Delta announced yesterday that they’ll begin cutting BusinessElite seats from much of their longhaul fleet. They’ll apparently be removing 14 BusinessElite seats from some of their 767 aircraft (of which they have 97), adding a net of 20 coach seats. Meanwhile they’ll be removing seven BusinessElite seats from their 777 aircraft (of which they have 18), adding a net of 23 coach seats.
While it seems like this change will be happening on all their 777s, they haven’t made clear yet how many 767s they plan on reconfiguring. Delta’s 777s presently have 45 BusinessElite seats, so the reduction of seven seats isn’t huge (at least compared to the 767 changes). Meanwhile Delta has 36-40 BusinessElite seats on most of their 767s, so taking out 14 BusinessElite seats will be huge.
I’d expect that the reconfigured 767 aircraft won’t be operating flights to key business markets like London or Paris, but instead more leisure destinations like Athens, Istanbul, etc.
Bloomberg has some interesting info on how much BusinessElite Delta is currently selling:
The share of premium seats filled by paying passengers on the affected flights averages in the high 60 percent range, Chief Revenue Officer Glen Hauenstein said at a Delta investor meeting Wednesday in New York. That figure drops from the low 90s on Saturdays into the upper 40s on midweek days, he said.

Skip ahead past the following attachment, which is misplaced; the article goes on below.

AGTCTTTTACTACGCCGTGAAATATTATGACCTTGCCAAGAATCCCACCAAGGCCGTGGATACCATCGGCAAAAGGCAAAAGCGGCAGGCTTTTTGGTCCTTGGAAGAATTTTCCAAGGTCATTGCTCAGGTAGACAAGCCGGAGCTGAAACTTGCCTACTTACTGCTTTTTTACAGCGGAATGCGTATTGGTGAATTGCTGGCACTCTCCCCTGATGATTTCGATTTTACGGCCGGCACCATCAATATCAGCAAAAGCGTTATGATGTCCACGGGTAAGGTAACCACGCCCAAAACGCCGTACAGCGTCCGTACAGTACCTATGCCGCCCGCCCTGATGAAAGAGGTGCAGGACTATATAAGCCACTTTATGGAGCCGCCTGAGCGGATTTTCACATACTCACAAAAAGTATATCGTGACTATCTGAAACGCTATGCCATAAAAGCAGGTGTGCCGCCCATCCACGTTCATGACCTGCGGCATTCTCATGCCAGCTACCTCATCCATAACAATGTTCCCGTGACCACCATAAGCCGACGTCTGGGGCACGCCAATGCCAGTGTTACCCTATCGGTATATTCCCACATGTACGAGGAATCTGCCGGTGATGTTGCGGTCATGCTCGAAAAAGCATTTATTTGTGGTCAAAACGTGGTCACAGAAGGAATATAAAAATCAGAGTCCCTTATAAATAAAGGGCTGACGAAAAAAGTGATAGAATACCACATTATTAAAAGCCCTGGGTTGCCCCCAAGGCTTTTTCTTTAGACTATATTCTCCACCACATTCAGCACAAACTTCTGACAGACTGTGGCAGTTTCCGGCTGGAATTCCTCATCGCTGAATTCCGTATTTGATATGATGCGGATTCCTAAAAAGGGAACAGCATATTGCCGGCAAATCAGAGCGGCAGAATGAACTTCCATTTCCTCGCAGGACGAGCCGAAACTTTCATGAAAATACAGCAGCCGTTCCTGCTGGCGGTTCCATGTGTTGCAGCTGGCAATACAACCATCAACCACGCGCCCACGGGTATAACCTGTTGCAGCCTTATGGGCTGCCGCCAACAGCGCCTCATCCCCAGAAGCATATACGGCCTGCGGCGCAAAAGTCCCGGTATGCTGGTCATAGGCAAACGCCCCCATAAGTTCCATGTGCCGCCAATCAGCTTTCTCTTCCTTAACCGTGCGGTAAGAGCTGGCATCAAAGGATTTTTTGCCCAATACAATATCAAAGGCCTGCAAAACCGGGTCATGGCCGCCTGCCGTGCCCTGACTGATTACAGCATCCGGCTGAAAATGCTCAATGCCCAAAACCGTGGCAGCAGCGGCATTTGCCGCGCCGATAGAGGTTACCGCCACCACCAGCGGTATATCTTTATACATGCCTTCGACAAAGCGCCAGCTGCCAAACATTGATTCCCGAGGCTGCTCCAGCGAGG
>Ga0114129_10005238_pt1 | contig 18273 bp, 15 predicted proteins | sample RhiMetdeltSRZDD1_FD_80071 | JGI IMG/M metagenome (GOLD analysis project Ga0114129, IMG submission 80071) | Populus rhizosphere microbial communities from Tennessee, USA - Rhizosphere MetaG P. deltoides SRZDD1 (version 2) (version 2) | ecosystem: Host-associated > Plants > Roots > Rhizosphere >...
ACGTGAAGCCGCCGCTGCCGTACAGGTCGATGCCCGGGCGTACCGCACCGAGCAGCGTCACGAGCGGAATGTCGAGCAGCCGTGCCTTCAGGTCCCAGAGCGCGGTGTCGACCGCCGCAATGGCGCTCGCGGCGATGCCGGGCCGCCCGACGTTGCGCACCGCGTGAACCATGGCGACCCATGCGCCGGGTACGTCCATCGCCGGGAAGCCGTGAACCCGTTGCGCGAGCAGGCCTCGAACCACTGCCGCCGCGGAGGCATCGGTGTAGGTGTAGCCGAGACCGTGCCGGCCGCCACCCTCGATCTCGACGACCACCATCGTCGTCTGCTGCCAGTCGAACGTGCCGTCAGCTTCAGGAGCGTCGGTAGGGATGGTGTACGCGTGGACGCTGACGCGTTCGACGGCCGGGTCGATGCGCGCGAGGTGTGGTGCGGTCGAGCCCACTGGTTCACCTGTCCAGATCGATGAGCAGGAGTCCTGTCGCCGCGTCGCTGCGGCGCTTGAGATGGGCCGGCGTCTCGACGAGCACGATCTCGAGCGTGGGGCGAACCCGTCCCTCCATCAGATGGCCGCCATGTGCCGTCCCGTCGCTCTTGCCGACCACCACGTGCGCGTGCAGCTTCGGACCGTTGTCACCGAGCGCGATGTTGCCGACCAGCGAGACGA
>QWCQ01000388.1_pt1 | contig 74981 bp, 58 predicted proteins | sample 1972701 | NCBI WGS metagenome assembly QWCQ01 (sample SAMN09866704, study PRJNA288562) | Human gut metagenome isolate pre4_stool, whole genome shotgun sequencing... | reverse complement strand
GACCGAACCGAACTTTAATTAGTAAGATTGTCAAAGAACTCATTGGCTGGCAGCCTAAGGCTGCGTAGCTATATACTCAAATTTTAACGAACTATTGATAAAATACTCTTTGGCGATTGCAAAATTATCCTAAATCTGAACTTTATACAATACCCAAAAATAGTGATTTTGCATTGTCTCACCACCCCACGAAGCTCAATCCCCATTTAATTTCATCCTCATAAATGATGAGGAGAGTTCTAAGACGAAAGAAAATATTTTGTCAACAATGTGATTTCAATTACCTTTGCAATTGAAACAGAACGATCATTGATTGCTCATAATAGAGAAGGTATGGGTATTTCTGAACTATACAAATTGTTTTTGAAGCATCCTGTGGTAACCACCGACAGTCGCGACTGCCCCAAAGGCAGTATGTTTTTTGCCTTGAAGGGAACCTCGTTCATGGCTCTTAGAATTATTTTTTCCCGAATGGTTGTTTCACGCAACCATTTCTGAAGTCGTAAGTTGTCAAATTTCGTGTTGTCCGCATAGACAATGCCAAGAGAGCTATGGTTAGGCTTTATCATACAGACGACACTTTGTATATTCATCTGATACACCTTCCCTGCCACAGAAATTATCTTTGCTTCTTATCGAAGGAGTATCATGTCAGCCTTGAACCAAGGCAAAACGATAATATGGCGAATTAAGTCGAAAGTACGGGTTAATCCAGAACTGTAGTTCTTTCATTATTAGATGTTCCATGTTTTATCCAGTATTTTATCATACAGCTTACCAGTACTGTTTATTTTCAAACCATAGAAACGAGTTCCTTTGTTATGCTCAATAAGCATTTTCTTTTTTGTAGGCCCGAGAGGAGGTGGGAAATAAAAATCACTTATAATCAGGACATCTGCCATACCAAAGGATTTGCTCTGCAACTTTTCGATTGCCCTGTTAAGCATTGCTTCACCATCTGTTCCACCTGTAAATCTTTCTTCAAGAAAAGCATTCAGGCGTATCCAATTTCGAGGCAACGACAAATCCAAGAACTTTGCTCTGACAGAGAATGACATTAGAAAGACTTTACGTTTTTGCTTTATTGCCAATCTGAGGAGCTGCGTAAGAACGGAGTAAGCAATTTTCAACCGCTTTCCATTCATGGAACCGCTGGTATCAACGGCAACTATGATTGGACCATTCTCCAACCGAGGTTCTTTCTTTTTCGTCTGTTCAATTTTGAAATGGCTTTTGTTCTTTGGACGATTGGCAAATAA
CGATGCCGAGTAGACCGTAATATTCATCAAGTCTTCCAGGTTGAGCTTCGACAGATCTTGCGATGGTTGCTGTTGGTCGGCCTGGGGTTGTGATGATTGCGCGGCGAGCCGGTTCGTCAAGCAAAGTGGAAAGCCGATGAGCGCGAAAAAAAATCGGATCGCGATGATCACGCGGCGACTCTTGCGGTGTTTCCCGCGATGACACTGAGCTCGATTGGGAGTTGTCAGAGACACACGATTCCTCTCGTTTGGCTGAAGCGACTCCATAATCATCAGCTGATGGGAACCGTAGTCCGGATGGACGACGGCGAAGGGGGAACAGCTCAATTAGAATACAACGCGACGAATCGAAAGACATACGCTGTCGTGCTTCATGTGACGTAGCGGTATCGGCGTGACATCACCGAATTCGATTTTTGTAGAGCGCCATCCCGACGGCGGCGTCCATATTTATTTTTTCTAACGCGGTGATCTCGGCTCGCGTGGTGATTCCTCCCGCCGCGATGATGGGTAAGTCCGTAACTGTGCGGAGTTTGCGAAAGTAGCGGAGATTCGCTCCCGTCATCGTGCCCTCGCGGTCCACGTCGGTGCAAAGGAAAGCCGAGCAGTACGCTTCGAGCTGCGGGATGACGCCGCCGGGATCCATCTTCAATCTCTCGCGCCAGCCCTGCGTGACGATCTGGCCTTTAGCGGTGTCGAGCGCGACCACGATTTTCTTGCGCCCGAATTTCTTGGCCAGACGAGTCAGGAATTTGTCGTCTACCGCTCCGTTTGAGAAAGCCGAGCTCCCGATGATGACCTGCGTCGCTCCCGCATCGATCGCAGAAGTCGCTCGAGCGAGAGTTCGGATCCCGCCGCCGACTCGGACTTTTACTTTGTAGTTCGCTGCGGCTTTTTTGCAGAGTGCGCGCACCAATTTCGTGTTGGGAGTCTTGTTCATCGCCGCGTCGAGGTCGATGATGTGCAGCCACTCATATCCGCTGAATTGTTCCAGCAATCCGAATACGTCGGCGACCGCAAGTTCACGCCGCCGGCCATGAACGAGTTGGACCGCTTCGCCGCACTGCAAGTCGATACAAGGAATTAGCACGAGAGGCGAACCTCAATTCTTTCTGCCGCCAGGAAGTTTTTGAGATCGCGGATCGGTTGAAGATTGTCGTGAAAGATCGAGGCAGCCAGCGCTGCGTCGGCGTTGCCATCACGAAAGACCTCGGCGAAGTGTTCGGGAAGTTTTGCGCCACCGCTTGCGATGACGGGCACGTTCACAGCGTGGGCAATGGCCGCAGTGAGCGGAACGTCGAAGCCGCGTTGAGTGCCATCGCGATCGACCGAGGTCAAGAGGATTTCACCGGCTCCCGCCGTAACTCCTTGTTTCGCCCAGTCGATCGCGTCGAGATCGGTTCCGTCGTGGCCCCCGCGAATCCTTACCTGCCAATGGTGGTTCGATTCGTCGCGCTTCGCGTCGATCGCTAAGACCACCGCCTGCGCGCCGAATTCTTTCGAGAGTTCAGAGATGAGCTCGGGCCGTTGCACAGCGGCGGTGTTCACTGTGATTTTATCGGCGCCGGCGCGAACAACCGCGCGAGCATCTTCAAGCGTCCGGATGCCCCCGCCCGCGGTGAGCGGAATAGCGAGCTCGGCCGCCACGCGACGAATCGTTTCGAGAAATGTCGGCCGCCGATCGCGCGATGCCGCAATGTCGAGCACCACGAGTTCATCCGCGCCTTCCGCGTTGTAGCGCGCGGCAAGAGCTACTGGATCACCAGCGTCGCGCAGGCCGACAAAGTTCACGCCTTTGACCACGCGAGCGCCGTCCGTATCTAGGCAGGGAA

It’s interesting that this news comes around the same time that Delta announced they’ll be introducing their first useful systemwide upgrade benefit for top tier Diamond Medallion benefits.
Anyway, Delta seems to be have their operations together, though it always cracks me up how many subfleets they have, and this will only add even more subfleets. I mean, after all, this is the airline that has six subfleets of the 767-300.
Or even more entertaining is that they have eight subfleets of the 757.
How they perform so well operationally is beyond me!
Delta 767 BusinessElite